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  • Reconstructing the Campus: Higher Education and the American Civil War by Michael David Cohen
  • Nicholas M. Strohl
Reconstructing the Campus: Higher Education and the American Civil War. By Michael David Cohen (Charlottesville, niversity of Virginia Press, 2012) 273 pp. $45.00

Reconstructing the Campus is a focused study of institutional change in American higher education during the “long Civil War,” from 1861 until the end of Reconstruction in 1877. Its findings, based on case studies of seven diverse schools (Harvard, the University of California, Cornell College, Mount Holyoke Female Seminary, the University of Missouri, the University of South Carolina, and Wesleyan Female College), offer a portrait of change on a national scale, tracing the impact of war on each institution as well as the growing presence of the federal government in American higher education. In every region of the country, Cohen argues, the war transformed what colleges taught, whom they enrolled, and how they conceived of their obligations to community, state, and nation. Yet in no region of the country was the war’s impact more dramatic than in the South, where the destructiveness of war and the politics of Reconstruction rendered some institutions unrecognizable from their antebellum form. Like the young men who fought for the Union [End Page 278] or the Confederacy, most Civil War colleges and universities were forced to confront their own mortality; institutional survival became the impetus for lasting reform.

The book is organized into five chronological and topical chapters, a welcome design that allows Cohen to synthesize his wide-ranging research into a broader historical narrative. The first four chapters describe the experiences of colleges and universities during wartime, as well as changes in curriculum and admissions (two chapters) that developed in the war’s aftermath. During the war, as students left campuses to enlist, private donations dwindled, and some campuses were seized or appropriated for military use. Many institutions faced the prospect of closure. When the fighting subsided, these schools had to find a way to win back students—and their tuition revenue. Most did so by creating, with the support of the federal government, a more “practical” curriculum based on training in agriculture, engineering, and military preparedness, and by lowering barriers to admission for middle-class and poor students, women, and, in fewer cases, students of color. Within a generation, wartime innovations had revealed the foundations of modern higher education: “multicollegiate universities, practical curricula, military training, more diverse student populations, expanded financial aid, closer relationships with governments, and outreach to the local and national communities” (17).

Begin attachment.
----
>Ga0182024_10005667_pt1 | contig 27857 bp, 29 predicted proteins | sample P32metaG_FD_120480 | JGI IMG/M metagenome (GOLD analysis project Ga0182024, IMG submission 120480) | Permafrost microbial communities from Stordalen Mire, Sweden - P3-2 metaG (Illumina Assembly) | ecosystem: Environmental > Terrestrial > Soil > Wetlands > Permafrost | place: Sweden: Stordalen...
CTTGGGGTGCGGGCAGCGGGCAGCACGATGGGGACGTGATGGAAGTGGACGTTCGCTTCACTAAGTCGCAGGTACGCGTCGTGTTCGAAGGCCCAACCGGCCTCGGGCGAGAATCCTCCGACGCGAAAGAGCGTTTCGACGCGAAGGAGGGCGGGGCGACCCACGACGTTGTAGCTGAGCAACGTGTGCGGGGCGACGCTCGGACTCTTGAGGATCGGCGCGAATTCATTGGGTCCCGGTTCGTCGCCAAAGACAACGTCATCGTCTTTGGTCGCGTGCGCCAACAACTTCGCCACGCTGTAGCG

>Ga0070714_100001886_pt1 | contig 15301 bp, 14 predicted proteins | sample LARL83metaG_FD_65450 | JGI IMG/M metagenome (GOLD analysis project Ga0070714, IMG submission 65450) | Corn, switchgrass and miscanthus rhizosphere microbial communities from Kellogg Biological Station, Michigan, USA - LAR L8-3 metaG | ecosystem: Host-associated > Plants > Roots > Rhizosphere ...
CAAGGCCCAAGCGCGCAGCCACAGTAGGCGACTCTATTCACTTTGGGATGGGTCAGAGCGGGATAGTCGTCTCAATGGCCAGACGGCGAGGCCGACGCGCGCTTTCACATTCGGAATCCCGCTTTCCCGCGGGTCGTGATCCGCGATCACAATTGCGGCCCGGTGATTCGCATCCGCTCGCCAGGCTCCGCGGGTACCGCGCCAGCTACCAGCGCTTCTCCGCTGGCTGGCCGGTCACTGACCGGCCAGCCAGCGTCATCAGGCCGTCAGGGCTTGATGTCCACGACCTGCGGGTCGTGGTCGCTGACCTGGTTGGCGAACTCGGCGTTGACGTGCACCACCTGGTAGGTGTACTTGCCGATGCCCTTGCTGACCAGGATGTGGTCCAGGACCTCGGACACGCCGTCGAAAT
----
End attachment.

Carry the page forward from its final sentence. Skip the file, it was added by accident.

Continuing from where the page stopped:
In the final chapter, “College, Community, and Nation,” Cohen elucidates his central claim—that the development of modern higher education was integral to the rise of the modern bureaucratic state. Highlighting recent work by Nemec and Hoffer, Cohen argues that the Civil War marked the beginning of a lasting partnership between higher education and the federal government, centered on the collection of information and bureaucratic regulation.1 Universities and their faculties provided intellectual authority for legions of experts in new federal regulatory agencies, including the Bureau of Education. In return, federal largesse afforded opportunities for professors and institutions to serve their country and increase their visibility.

Reconstructing the Campus prefigures, if it does not directly address, a range of themes in the social, cultural, and political history of the United States in the late nineteenth century. Nonetheless, Cohen could have drawn brighter lines between elements of his story and pressing topics in American history and educational policy, particularly with regard to the implications of university–state collaboration about issues ranging from notions of citizenship to questions of educational access and equity. Unfortunately, Cohen did not have the opportunity to make use of recent work by Christopher Loss, Between Citizens and the State (Princeton, [End Page 279] 2012), about the relationship between higher education and the federal government during the twentieth-century. Moreover, Cohen explores only in a limited way the sometimes paradoxical connection between expanded educational access and increasing stratification in higher education, a topic explored by Scott Gelber in his history of the Populist movement and American higher education—The University and the People (Madison, 2011). Nevertheless, Cohen’s study is a valuable...


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pp. 278-280
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